The spread of germs is particularly scary in hospitals where infections can be deadly. As the Sharklet Technology website reports, every year millions of patients obtain urinary catheters and after a week 1 in 4 of those patients will get an infection associated with their catheter.

Staphylococcus aureau, Microbe World/Flickr Creative Commons

Sharklet technology is now currently working on developing a urinary catheter that utilizes the shark skin pattern which can hopefully dramatically reduce the number of catheter-associated infections.

The fact that Sharklet technology naturally inhibits bacteria’s survival and prevents its transfer is particularly useful as we are encountering more and more drug-resistant bacteria. Chemical drugs kill the weakest bacteria, allowing the strongest to survive, resulting in drug-resistance. Sharklet’s natural approach can prevent the emergence of strains of bacteria that we cannot treat while still preventing the spread of germs.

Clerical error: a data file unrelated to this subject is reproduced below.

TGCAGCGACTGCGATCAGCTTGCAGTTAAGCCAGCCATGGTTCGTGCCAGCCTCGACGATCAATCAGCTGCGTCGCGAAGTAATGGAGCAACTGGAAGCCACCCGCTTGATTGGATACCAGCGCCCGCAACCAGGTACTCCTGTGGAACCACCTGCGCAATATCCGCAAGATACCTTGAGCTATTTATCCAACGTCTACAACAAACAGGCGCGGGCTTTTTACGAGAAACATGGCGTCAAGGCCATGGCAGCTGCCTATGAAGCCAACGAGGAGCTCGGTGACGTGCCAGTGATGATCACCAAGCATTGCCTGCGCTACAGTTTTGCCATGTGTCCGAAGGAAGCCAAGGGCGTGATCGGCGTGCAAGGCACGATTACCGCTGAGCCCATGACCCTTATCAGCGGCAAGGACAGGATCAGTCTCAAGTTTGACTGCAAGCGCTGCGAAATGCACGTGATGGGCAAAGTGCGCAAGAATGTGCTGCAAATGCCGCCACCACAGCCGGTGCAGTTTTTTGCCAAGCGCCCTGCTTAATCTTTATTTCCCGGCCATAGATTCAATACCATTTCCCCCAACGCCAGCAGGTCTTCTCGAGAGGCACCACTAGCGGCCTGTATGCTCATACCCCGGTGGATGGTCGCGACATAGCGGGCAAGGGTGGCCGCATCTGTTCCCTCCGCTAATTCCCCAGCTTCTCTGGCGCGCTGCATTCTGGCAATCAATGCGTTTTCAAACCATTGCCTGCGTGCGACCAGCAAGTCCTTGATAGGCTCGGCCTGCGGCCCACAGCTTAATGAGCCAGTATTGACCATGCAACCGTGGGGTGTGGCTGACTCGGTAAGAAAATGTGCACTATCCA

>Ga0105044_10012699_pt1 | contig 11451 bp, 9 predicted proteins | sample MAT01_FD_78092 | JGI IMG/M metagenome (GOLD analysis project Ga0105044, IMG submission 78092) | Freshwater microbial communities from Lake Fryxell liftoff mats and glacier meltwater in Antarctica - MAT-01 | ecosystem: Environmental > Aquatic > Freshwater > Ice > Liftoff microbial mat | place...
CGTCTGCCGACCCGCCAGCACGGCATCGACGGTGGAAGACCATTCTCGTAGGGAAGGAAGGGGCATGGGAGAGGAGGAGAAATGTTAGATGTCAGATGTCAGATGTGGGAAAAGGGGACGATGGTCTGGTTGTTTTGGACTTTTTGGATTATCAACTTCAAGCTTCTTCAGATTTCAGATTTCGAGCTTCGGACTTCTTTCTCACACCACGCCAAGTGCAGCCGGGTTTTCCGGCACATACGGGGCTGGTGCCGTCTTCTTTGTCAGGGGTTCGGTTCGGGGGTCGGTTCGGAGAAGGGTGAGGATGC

Protecting our Inspiration

This is merely one of many examples of how nature has helped the medicinal world. Just by looking at nature science has found a superglue for bones derived from worms, scotch tape from bugs that could help surgeons everywhere, and much more. It is important to remember that as ecosystems are destroyed and animals and plants become extinct it is not just sad for that species, it hurts us. The world around us can hold the secrets to new technologies and medicine that it spent billions of years developing. As we disregard our environment, we ignore and destroy the inspiration that can save us from one of our greatest threats: disease. Protecting the environment ultimately protects us.

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7 Responses to Nature: Our Best Medicine

  1. Jenn says:

    ... This is my favorite post so far.
    I'm super psyched about the idea of scientists metaphorically picking the brains of animals! (Instead of literally picking them.)

    In my microbiology class last semester, we learned that drug-resistant bacteria pose a huge threat to medicine and how we treat it. Pop;e thought that penicillin was the "silver bullet" of medicine when it was discovered in 1929. It's availability during WWII was credited with saving thousands of lives in the field.